Preliminary findings from a University of Sussex study on family life in lockdown has found women are taking on the lion’s share of the household tasks.
Childcare responsibilities during lockdown are not being shared equally between working parents, according to a new study which says gender inequalities between parents for childcare and domestic duties have increased during the Covid-19 period.
According to the preliminary findings of a University of Sussex Study of over 2,000 participants around three in four mums (72%) say that they have been the ‘default’ parent during lockdown – that is, the parent who tends to meet children’s needs when they arise, prioritising childcare over other things. And the figure is almost as high for mothers who work, with two thirds of them (67%) saying they had been the default parent.
The study by Alison Lacey, Dr Kathryn Lester, Professor Sam Cartwright-Hatton and Professor Robin Banerjee from the School of Psychology also found that, of those who work, three quarters (73%) of mothers report working from home as difficult or very difficult. Seven in 10 women (70%) reported being completely or mostly responsible for supporting children with home-learning, a task associated with considerable time costs.
On average, seven weeks after lockdown, 48% of female respondents with a male partner reported that his access to time, space and equipment to work had been prioritised over her own. This compared with 34% of mothers who felt both partners’ work had been balanced equally and 17% of mothers who felt their own work had been prioritised.
Ali Lacey, a doctoral researcher in the School of Psychology at the University of Sussex, who co-led the study said: “Before Covid-19, women in our sample reported being responsible for a disproportionate share of childcare tasks. This inequality increased during the period of school closures and home working. Two thirds (67%) of women with work commitments reported being the ‘default parent’ most of the time.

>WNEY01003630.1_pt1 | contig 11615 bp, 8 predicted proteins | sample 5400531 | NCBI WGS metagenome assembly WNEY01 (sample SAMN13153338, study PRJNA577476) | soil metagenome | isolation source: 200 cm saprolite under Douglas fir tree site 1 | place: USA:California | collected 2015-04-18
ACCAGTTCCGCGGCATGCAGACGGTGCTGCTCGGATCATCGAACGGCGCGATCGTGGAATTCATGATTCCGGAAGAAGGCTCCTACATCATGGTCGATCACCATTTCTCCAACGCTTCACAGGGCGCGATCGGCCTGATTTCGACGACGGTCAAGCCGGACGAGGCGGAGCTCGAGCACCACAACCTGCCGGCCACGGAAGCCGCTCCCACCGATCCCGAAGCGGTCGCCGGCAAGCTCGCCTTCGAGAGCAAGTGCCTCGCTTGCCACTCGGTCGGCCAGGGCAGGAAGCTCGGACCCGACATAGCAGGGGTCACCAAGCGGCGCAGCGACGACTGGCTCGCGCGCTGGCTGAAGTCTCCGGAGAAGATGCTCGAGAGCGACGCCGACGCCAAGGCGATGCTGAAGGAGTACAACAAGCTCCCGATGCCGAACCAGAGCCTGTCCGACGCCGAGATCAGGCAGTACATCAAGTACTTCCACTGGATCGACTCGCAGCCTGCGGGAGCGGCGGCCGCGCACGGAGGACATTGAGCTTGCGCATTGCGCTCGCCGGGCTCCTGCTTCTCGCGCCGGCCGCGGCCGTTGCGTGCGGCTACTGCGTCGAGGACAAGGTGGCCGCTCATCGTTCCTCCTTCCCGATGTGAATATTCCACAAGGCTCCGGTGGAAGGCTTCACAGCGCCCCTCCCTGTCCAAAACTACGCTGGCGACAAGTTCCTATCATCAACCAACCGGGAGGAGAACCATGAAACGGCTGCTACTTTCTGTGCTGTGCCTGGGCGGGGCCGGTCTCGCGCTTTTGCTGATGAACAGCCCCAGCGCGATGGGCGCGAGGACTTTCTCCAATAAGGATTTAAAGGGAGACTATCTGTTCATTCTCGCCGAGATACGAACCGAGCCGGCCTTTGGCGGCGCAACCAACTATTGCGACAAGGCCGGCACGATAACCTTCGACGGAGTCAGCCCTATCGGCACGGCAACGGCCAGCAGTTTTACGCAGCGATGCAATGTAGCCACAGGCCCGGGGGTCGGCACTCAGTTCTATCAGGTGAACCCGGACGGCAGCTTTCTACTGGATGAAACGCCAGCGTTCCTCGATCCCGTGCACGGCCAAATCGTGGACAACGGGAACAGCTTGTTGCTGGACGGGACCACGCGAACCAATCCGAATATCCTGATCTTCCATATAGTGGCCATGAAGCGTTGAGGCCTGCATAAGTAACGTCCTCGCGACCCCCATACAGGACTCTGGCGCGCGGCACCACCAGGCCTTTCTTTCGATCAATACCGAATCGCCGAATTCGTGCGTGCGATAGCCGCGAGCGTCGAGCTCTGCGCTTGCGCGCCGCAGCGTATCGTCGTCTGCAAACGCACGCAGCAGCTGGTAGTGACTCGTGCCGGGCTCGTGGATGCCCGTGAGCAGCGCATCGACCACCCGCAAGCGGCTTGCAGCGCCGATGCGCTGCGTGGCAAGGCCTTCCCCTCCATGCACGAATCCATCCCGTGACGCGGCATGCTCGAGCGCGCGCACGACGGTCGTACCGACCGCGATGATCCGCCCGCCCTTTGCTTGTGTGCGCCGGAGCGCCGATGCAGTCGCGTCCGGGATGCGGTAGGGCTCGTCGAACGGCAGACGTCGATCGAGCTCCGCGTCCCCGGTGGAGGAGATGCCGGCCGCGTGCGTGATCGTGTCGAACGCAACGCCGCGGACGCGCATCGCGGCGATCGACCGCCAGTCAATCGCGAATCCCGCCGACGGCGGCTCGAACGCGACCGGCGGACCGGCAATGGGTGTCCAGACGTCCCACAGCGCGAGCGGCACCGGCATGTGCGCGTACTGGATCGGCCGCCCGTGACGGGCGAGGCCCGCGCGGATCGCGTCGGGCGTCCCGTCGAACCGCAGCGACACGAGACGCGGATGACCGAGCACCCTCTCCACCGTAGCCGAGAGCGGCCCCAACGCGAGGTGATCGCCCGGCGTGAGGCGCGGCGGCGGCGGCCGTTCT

“Women are responsible for a greater share of domestic labour in seven out of the eight domestic tasks we included in the survey. The restrictions have increased the amount of time families spend at home, and as such, domestic loads have likely increased. And of course, Covid-19 has created specific additional domestic tasks for families such as home-schooling.
“We recognise that many dads have stepped up and undertaken more childcare over this period, but our findings show that women are still overwhelmingly taking on the role of primary carer, and with schools closed, primary educator.”
She called on Government and employers to find ways to ensure women with young children do not have their work prospects disadvantaged by the impact of Covid-19.
The study also found that, pre-Covid-19, 27% of female respondents reported being responsible for ‘90-100% of childcare’ (outside of school and other childcare settings). Two thirds (64%) reported being responsible for ‘at least 70% of the childcare’. After lockdown started, 45% of women reported being responsible for ‘90-100% of childcare’ following lockdown, representing an increase of 18%.
Supporting children’s social relationships and childcare also involved predominantly maternal labour, with two thirds (66%) of mums taking responsibility for this, said the researchers. Nevertheless, 55% of women reported that the allocation of time and space to work from home was quite or very fair.